Week in Regulation
September 21, 2020
A Surprisingly Busy, Up-and-Down Week
In one of the more active spurts in recent memory, there were 25 rulemakings with some measurable economic impact in the Federal Register last week. There were multiple regulatory and deregulatory actions. Notable topics ran the gamut from oil and gas drilling standards to pension benefits disclosures to the implementation of a shortened phone number for the national suicide prevention hotline. Across all rulemakings, agencies published $135.7 million in total net cost savings but added 910,087 hours of annual paperwork.
- Proposed Rules: 55
- Final Rules: 99
- 2020 Total Pages: 59,097
- 2020 Final Rule Costs: -$121.8 billion
- 2020 Proposed Rule Costs: $11 billion
TRACKING THE REGULATORY BUDGET
The most notable action of the week with regards to the fiscal year (FY) 2020 regulatory budget was a deregulatory action from the Environmental Protection Agency (EPA). EPA’s rule on “Emission Standards for New, Reconstructed, and Modified Sources Reconsideration” finalizes another set of the Trump Administration’s changes to the regulations surrounding oil and gas operations. This particular rule focuses on the standards for controlling emissions such as methane during the extraction of such resources. EPA estimates that these less stringent requirements will, on net, save affected entities $750 million (in present value) compared to a preceding Obama-era rule on the matter.
The most notable regulatory action of the week came from the Department of Labor (DOL). This rule focuses on “Pension Benefit Statements–Lifetime Income Illustrations.” In particular, it implements changes made by the Setting Every Community Up for Retirement Enhancement Act that requires applicable retirement plan administrators to include “a participant’s current account balance, both as a single life annuity and a qualified joint and survivor annuity income stream.” DOL estimates that it will cost affected entities roughly $12 million per year, or roughly $171 million in present value, to include this information in plan disclosures going forward.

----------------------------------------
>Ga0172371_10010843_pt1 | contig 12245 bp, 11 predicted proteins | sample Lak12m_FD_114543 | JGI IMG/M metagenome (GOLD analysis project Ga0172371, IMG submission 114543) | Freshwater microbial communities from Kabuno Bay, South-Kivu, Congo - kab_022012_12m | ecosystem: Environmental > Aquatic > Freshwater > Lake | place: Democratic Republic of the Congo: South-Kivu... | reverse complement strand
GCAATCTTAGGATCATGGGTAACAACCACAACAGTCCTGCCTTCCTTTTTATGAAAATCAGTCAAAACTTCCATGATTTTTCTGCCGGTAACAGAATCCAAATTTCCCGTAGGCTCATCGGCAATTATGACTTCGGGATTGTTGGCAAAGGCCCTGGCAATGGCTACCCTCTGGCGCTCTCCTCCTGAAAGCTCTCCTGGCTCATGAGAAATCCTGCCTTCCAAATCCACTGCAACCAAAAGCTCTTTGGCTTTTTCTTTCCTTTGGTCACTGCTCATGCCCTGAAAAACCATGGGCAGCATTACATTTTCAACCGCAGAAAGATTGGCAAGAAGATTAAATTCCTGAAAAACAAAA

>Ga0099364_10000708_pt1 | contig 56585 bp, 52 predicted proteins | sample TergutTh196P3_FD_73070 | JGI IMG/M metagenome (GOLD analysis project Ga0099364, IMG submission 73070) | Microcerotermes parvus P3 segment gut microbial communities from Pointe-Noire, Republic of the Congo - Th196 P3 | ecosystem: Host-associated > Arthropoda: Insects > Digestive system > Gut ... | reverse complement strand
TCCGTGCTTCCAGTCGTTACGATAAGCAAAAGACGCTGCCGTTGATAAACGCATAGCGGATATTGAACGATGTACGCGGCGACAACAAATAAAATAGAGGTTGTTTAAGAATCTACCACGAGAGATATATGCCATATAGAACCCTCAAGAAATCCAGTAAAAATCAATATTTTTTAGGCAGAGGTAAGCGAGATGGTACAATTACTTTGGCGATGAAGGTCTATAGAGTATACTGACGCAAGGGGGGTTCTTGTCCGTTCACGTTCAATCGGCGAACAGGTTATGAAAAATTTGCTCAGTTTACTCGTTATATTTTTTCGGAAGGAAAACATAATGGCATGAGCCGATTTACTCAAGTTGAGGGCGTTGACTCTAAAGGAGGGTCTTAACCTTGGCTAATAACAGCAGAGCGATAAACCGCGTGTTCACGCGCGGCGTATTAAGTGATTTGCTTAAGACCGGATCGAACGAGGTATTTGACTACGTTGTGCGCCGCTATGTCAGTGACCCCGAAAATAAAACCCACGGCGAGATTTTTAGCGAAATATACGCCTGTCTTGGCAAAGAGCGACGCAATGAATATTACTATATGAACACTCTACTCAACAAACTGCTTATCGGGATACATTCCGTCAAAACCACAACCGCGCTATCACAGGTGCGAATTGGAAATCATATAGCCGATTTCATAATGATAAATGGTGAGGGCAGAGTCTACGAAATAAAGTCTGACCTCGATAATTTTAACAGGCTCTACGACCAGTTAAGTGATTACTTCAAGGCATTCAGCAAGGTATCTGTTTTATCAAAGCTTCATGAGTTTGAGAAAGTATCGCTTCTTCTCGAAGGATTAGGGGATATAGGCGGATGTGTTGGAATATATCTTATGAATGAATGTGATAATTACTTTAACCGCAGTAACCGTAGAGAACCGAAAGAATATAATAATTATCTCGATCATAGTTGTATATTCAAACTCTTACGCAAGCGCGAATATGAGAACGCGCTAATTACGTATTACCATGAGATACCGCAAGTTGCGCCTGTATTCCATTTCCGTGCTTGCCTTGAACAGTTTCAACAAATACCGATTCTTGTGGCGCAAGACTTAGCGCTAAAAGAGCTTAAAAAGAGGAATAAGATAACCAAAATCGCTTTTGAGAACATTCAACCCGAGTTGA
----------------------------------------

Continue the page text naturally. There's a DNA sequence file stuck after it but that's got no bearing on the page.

The Trump Administration expected to reach $51.6 billion in cumulative net savings in FY 2020. To date in the fiscal year, agencies have officially published 130 deregulatory actions and 46 regulatory actions, totaling $171.7 billion in quantified total net cost savings.
THIS WEEK’S REGULATORY PICTURE
This week, the Federal Communications Commission (FCC) formally designates 988 as the three-digit number for the National Suicide Prevention Lifeline.
On September 16, the FCC published in the Federal Register its order designating 988 as the digit number to reach a national suicide prevention hotline. The FCC unanimously voted in favor of the order at its July meeting. By publishing the order, it will officially go into effect next month.
The order requires phone service providers to implement the capability for the hotline to be reached by dialing 988 by July 16, 2022. The agency’s goal is to address a need for “an easy-to-remember number to access the Lifeline’s potentially life-saving resources.” The current 10-digit number is not easily committed to memory by those in distress.
According to Centers for Disease Control and Prevention data cited by the FCC, more than 48,000 Americans died by suicide in 2018, an increase from 2017. Given the economic and social anxiety and stress due to the COVID-19 pandemic, some expect such deaths to increase in 2020.
The FCC opted to create entirely new three-digit code for the hotline rather than repurpose an existing “N11” number such as 911, 311, or 411. In doing so, the Commission believed it would be easier and faster to implement a new number rather than decommissioning an N11 number.
The FCC estimates it will cost providers a total of $367 million to implement the new number, but its benefit-cost analysis finds $2.4 billion in benefits from lives saved over 10 years.
Since January 1, the federal government has published $110.8 billion in total net cost savings (with $121.8 billion from finalized rules) and 267.5 million hours of net annual paperwork burden increases (with 227.2 million hours due to final rules). Click here for the latest Reg Rodeo findings.